Gravitational waves (ripples in spacetime) don't exist because spacetime doesn't exist: Nima Arkani-Hamed (06:09): "Almost all of us believe that space-time doesn't really exist, space-time is doomed and has to be replaced by some more primitive building blocks." Nobel Laureate David Gross observed, "Everyone in string theory is convinced...that spacetime is doomed. But we don't know what it's replaced by." What scientific idea is ready for retirement? Steve Giddings: "Spacetime. Physics has always been regarded as playing out on an underlying stage of space and time. Special relativity joined these into spacetime... [...] The apparent need to retire classical spacetime as a fundamental concept is profound..." And spacetime doesn't exist because the underlying premise, Einstein's constant-speed-of-light postulate, is false: "Special relativity is based on the observation that the speed of light is always the same, independently of who measures it, or how fast the source of the light is moving with respect to the observer. Einstein demonstrated that as an immediate consequence, space and time can no longer be independent, but should rather be considered a new joint entity called "spacetime." Is the speed of light "always the same, independently of who measures it"? Of course not - even Einstein knew that this is nonsense: John Stachel: "But this seems to be nonsense. How can it happen that the speed of light relative to an observer cannot be increased or decreased if that observer moves towards or away from a light beam? Einstein states that he wrestled with this problem over a lengthy period of time, to the point of despair." In the quotation below, the statement "four pulses are received in the time it takes the source to emit three pulses" means that the speed of light is VARIABLE - the speed of the pulses relative to the receiver (observer) is greater than their speed relative to the source, in violation of Einstein's relativity: Albert Einstein Institute: "The frequency of a wave-like signal - such as sound or light - depends on the movement of the sender and of the receiver. This is known as the Doppler effect. [...] Here is an animation of the receiver moving towards the source: Stationary receiver: Moving receiver: By observing the two indicator lights, you can see for yourself that, once more, there is a blue-shift - the pulse frequency measured at the receiver is somewhat higher than the frequency with which the pulses are sent out. This time, the distances between subsequent pulses are not affected, but still there is a frequency shift: As the receiver moves towards each pulse, the time until pulse and receiver meet up is shortened. In this particular animation, which has the receiver moving towards the source at one third the speed of the pulses themselves, four pulses are received in the time it takes the source to emit three pulses." [END OF QUOTATION] Pentcho Valev
  4. Avatar for Pentcho Valev
    Pentcho Valev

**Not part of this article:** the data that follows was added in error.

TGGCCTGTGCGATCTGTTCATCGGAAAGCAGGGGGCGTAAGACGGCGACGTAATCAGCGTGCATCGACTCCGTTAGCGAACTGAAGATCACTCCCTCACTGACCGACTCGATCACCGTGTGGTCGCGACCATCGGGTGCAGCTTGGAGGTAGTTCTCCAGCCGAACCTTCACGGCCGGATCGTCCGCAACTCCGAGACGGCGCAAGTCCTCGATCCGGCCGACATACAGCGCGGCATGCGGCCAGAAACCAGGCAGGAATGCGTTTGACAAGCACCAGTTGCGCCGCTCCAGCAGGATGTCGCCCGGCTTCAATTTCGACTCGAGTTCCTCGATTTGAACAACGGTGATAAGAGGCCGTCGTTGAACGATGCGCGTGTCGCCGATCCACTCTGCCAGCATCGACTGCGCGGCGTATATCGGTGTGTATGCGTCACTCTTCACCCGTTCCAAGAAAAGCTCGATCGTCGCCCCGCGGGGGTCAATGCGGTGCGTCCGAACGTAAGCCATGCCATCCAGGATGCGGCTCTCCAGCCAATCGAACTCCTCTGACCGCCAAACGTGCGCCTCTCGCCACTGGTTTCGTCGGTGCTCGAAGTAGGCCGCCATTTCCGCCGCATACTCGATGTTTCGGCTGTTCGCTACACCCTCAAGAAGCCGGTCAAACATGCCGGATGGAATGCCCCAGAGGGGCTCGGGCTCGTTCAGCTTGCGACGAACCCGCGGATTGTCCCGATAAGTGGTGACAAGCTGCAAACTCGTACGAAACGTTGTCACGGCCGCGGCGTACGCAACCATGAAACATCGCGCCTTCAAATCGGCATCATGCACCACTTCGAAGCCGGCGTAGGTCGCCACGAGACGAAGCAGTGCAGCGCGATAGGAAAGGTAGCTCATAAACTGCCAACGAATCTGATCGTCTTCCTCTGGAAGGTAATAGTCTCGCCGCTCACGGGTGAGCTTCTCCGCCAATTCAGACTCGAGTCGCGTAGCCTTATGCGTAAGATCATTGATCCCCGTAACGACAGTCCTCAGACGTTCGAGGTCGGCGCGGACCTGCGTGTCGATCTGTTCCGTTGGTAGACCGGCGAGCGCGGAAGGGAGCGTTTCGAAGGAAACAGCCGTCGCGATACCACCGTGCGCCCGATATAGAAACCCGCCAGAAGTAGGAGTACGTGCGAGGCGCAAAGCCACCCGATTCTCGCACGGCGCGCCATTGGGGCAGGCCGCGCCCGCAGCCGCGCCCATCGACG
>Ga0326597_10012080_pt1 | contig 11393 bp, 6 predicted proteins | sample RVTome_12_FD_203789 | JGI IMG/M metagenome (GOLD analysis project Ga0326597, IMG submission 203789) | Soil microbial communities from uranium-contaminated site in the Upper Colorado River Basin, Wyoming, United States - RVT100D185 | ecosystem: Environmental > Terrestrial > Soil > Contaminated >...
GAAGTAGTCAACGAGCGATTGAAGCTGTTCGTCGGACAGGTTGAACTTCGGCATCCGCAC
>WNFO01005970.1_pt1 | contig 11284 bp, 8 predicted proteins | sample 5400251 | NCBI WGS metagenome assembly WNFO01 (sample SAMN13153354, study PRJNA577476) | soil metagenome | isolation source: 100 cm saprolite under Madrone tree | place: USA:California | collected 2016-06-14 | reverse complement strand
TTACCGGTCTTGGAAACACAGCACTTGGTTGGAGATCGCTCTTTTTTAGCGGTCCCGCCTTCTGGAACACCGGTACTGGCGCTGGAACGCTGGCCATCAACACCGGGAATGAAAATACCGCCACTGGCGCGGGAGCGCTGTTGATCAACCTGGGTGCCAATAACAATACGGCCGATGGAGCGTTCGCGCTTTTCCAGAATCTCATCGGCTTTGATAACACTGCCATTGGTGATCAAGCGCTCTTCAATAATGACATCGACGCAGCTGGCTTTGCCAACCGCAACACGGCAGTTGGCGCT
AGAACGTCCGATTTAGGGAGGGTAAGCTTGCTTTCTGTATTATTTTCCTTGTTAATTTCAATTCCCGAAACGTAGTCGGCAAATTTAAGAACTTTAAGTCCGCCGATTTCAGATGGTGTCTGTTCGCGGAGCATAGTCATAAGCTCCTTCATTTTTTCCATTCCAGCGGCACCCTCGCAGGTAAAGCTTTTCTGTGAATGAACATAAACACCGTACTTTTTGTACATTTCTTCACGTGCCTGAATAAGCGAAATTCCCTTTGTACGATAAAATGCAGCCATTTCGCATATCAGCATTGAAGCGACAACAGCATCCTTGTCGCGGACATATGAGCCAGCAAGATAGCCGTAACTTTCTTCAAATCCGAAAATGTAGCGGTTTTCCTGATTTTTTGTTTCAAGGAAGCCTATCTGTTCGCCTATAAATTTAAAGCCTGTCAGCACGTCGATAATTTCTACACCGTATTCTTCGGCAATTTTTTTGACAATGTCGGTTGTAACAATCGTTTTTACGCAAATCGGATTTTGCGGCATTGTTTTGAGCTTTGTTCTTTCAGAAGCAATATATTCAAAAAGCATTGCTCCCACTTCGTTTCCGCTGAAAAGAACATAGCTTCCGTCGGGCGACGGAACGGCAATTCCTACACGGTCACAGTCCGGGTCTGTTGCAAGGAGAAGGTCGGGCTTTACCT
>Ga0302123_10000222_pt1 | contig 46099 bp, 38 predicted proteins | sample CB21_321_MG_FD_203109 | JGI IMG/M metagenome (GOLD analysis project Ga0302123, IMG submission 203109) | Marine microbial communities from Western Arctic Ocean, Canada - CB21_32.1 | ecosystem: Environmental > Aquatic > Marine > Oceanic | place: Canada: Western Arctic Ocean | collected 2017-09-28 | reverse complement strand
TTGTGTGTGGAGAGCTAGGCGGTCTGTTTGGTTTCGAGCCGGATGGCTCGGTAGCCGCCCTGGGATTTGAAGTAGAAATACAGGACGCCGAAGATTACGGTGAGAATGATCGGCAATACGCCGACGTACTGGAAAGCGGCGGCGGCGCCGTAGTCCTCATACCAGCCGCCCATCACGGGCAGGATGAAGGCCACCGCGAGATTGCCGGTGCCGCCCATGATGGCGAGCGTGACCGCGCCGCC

"As Thorne realized early on, in the future field of gravitational-wave astronomy, it would not be enough to collect data; researchers would also need to know what signals to look for. But it is notoriously difficult to extract quantitative predictions from the equations of Einstein's general relativity. Theoretical physicist Alessandra Buonanno had devised formulae for calculating the approximate orbits of spiralling objects and the gravitational waves they would generate in work she had done, in part with her PhD adviser Thibault Damour, at the Institute of Advanced Scientific Studies near Paris. The LIGO and Virgo collaborations use a database of hundreds of thousands of these waveforms for spotting gravitational waves in their data in real time." Not true. Actually LIGO conspirators don't use theoretically calculated waveforms in detecting (more precisely, faking) gravitational wave signals: The Nobel Committee for Physics: "While these waveforms provide a reasonable match, further important improvements are obtained using numerical methods that are very computationally intensive [23]. The analytical methods are crucial to producing the big library of template waveforms used by LIGO. While the waveforms produced in this way are necessary for determining the detailed properties of the objects involved, as well as identifying weak signals, they were not essential for the very first detection of GW150914. This was a model-independent detection of a gravitational-wave transient." According to Rana Adhikari, professor of Physics at Caltech and a member of the LIGO team, LIGO conspirators have no preliminary knowledge about the signals. Adhikari declares: "the only thing that we really know is what we measure. And that's the mantra of the true empirical person": Rana Adhikari: "You split it in two and you send it in two separate directions, and then when the waves come back, they interfere with each other. And you look at differences in that interference to tell you the difference in how long it took for one beam to go one way, and the other beam to go the other way. The way I said it was really careful there because there's a lot of confusion about the idea of, these are waves and space is bending, and everything is shrinking, and how come the light's not shrinking, and so on. We don't really know. There's no real difference between the ideas of space and time warping. It could be space warping or time warping but the only thing that we really know is what we measure. And that's the mantra of the true empirical person. We sent out the light and the light comes back and interferes, and the pattern changes. And that tells us something about effectively the delay that the light's on. And it could be that the space-time curved so that the light took longer to get there. But you could also imagine that there was a change in the time in one path as opposed to the other instead of the space but it's a mixture of space and time. So it sort of depends on your viewpoint." Pentcho Valev